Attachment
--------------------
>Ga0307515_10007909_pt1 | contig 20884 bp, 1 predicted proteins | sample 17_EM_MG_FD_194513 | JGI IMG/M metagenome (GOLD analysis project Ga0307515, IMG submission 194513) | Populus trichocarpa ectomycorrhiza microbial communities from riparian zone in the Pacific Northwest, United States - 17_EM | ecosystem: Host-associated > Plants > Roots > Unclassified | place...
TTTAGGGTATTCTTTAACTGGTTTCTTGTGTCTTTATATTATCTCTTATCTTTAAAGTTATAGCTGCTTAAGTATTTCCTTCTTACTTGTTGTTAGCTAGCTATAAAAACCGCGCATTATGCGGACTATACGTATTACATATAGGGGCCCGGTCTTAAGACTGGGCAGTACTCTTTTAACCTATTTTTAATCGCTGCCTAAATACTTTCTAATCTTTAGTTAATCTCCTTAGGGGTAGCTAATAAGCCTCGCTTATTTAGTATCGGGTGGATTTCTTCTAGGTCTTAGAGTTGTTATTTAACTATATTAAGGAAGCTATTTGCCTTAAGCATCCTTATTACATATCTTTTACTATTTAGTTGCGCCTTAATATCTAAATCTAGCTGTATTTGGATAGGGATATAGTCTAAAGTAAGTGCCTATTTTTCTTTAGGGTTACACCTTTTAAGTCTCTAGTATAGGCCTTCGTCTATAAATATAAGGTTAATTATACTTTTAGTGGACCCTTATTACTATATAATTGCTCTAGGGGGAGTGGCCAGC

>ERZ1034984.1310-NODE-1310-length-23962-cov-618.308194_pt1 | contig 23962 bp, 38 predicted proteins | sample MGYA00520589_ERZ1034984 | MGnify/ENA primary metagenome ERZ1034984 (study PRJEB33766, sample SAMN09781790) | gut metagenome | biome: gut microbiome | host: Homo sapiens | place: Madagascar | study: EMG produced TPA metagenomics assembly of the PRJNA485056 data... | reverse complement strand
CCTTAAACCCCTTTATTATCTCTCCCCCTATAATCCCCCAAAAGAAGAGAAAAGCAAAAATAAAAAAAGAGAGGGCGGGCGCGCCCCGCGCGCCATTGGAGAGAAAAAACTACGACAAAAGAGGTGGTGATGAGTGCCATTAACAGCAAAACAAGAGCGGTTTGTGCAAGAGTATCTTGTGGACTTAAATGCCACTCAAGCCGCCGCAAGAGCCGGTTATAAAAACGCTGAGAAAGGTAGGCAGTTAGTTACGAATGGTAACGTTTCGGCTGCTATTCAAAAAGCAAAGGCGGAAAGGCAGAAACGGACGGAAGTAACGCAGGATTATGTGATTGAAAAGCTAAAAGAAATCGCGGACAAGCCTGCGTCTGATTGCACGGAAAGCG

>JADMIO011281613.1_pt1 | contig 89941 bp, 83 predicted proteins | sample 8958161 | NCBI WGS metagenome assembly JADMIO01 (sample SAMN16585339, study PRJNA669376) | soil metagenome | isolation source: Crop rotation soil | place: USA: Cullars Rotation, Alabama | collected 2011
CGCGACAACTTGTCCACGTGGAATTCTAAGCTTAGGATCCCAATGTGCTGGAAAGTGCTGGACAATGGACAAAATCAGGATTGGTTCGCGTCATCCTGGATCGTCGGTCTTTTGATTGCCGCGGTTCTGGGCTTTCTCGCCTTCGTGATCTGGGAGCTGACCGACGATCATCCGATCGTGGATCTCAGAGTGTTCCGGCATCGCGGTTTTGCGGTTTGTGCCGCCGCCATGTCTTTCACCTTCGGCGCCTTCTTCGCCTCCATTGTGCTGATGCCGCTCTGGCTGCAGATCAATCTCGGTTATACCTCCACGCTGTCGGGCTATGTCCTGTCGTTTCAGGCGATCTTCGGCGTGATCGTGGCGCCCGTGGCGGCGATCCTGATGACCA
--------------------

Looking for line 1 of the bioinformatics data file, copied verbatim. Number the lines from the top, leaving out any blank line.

>Ga0307515_10007909_pt1 | contig 20884 bp, 1 predicted proteins | sample 17_EM_MG_FD_194513 | JGI IMG/M metagenome (GOLD analysis project Ga0307515, IMG submission 194513) | Populus trichocarpa ectomycorrhiza microbial communities from riparian zone in the Pacific Northwest, United States - 17_EM | ecosystem: Host-associated > Plants > Roots > Unclassified | place...